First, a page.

To the Lighthouse (5 May 1927) is a novel by Virginia Woolf.
A landmark novel of high modernism, the text, centering on the Ramsay family and their visits to the Isle of Skye in Scotland between 1910 and 1920, skillfully manipulates temporality and psychological exploration. To the Lighthouse follows and extends the tradition of modernist novelists like Marcel Proust and James Joyce, where the plot is secondary to philosophical introspection, and the prose can be winding and hard to follow.
The novel includes little dialogue and almost no action; most of it is written as thoughts and observations. The novel recalls the power of childhood emotions and highlights the impermanence of adult relationships. One of the book's several themes is the ubiquity of transience.
About the Author
Adeline Virginia Woolf (born Jan. 25, 1882, London, Eng. - died March 28, 1941, near Rodmell, Sussex) British novelist and critic. Daughter of Leslie Stephen, she and her sister became the early nucleus of the Bloomsbury group. She married Leonard Woolf in 1912; in 1917 they founded the Hogarth Press. Her best novels - including Mrs. Dalloway (1925) and To the Lighthouse (1927) - are experimental; in them she examines the human experience of time, the indefinability of character, and external circumstances as they impinge on consciousness.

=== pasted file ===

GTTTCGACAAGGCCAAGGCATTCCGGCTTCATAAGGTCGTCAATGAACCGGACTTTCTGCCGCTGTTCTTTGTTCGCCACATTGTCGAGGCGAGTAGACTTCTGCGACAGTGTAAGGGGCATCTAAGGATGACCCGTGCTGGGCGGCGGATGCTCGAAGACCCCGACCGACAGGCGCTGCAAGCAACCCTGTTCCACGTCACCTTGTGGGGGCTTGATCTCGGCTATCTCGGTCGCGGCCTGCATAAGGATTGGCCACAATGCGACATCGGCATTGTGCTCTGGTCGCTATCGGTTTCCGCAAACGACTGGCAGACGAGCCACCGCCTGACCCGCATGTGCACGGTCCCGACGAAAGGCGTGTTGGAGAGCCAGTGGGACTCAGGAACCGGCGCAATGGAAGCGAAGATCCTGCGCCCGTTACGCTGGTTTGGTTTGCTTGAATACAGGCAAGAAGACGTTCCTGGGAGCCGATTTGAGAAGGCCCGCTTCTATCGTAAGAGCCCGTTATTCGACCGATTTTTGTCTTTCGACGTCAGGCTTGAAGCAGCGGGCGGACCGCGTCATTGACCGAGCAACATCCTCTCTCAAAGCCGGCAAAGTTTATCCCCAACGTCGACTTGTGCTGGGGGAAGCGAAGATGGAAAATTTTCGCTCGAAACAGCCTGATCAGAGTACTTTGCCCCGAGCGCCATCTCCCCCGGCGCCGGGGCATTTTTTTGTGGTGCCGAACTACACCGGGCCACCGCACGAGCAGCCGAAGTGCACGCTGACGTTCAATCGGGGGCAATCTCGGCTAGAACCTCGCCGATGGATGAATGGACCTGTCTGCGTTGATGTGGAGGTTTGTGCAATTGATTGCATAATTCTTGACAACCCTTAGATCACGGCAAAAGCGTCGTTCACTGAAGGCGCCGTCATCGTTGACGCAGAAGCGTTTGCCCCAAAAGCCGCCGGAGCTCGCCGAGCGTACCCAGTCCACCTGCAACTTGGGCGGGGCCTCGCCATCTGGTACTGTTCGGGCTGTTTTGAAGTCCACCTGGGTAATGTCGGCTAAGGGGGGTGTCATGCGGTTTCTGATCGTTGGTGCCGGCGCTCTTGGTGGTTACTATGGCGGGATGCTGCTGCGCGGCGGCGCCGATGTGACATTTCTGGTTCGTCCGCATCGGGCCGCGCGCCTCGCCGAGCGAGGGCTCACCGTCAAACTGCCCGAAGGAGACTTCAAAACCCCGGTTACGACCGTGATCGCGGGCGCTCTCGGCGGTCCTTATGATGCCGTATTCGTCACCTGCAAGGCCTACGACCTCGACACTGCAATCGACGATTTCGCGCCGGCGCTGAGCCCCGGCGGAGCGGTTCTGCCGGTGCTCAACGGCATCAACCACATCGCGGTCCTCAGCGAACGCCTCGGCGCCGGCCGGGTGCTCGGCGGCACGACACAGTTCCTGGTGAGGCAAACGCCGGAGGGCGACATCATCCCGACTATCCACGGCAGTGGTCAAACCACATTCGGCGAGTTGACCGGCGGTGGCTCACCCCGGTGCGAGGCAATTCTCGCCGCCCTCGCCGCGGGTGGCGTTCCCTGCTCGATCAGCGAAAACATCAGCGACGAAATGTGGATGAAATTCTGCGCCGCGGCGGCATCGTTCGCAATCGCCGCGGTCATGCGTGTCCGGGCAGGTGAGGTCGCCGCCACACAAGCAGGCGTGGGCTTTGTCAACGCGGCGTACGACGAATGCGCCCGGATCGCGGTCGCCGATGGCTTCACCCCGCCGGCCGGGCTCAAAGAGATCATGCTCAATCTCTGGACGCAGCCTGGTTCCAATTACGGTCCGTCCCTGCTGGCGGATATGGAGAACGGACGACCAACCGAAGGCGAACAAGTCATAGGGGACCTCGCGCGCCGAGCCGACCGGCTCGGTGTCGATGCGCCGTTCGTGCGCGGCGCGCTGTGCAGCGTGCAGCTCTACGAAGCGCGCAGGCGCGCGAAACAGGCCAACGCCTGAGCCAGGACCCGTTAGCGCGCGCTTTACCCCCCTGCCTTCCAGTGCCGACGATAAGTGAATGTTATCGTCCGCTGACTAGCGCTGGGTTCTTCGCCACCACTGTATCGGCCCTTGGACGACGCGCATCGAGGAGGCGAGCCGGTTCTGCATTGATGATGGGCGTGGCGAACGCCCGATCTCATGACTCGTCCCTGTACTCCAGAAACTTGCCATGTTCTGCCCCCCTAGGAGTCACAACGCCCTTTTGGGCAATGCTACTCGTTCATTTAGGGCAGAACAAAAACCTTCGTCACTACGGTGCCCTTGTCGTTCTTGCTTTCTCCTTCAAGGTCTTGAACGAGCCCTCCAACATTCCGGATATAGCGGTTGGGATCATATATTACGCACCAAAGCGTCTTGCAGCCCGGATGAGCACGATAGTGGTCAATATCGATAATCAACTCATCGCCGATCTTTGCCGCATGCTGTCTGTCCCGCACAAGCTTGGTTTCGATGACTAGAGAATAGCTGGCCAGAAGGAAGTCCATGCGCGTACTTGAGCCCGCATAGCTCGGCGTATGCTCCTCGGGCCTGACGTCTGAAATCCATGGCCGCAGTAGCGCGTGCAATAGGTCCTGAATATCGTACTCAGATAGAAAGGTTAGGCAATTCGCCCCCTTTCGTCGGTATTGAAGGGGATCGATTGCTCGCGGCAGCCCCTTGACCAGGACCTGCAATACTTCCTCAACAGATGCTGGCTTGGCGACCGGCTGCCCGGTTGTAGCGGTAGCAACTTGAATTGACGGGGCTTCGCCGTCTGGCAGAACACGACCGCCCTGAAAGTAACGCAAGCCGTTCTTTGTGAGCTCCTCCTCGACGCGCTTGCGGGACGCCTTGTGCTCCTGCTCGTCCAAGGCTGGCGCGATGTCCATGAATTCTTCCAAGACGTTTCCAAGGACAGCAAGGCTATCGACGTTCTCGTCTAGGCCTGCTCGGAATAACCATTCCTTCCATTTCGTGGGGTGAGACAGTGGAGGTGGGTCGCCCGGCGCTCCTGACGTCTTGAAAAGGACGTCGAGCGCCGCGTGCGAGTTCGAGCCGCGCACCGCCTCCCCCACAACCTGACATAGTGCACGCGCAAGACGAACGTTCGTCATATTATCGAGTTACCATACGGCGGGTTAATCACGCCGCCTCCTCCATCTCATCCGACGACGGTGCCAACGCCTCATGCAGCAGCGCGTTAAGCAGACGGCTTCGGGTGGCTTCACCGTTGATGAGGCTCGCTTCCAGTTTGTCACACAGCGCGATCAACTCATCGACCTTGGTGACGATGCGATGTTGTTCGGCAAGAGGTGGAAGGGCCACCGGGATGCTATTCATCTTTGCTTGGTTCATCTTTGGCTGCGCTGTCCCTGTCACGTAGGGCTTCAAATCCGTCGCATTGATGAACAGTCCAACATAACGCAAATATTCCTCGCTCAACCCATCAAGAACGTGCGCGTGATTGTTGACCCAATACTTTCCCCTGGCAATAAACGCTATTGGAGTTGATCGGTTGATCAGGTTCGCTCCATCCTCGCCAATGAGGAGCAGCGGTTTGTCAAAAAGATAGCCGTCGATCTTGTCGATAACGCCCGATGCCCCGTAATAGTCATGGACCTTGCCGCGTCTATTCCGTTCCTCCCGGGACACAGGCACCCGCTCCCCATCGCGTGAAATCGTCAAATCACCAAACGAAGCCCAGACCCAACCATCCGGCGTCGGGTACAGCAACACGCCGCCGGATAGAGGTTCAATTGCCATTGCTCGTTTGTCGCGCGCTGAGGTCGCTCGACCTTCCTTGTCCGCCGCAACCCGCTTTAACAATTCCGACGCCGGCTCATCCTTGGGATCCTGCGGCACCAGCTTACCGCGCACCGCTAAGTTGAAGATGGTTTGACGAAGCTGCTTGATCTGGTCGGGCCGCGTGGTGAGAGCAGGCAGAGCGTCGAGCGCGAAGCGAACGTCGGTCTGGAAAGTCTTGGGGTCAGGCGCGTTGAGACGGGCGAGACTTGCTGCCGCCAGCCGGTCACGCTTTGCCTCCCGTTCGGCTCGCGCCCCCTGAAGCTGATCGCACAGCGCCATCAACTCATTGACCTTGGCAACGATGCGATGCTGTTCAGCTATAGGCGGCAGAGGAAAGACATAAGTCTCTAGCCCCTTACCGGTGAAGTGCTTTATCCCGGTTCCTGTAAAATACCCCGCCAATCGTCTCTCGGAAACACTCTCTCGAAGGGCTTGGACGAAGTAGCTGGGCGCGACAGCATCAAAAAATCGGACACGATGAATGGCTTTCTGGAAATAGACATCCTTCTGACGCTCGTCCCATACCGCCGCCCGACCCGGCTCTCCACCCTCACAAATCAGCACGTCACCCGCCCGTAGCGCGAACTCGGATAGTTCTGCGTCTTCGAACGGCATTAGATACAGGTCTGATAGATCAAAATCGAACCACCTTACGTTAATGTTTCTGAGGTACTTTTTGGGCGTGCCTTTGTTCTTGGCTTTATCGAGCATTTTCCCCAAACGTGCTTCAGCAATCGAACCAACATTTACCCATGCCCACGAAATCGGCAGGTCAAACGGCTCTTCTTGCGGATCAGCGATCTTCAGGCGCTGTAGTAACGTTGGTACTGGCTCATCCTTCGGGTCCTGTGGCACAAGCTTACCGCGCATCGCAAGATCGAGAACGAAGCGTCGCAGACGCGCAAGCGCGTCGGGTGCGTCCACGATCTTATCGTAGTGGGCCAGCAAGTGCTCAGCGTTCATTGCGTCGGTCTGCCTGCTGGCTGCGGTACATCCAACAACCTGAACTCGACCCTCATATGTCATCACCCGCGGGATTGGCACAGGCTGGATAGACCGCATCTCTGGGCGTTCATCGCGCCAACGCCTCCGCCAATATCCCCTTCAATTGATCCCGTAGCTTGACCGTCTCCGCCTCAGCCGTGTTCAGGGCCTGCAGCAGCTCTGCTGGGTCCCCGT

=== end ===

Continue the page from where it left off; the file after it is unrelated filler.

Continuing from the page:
Orlando (1928) is a historical fantasy about a single character who experiences England from the Elizabethan era to the early 20th century, and The Waves (1931), perhaps her most radically experimental work, uses interior monologue and recurring images to trace the inner lives of six characters. Such works confirmed her place among the major figures of literary modernism. Her best critical studies are collected in The Common Reader (1925, 1932).
Her long essay A Room of One's Own (1929) addressed the status of women, and women artists in particular. Her other novels include Jacob's Room (1922), The Years (1937), and Between the Acts (1941). She also wrote a biography of Roger Fry. Her health and mental stability were delicate throughout her life; in a recurrence of mental illness, she drowned herself. Her diaries and correspondence have been published in several editions.
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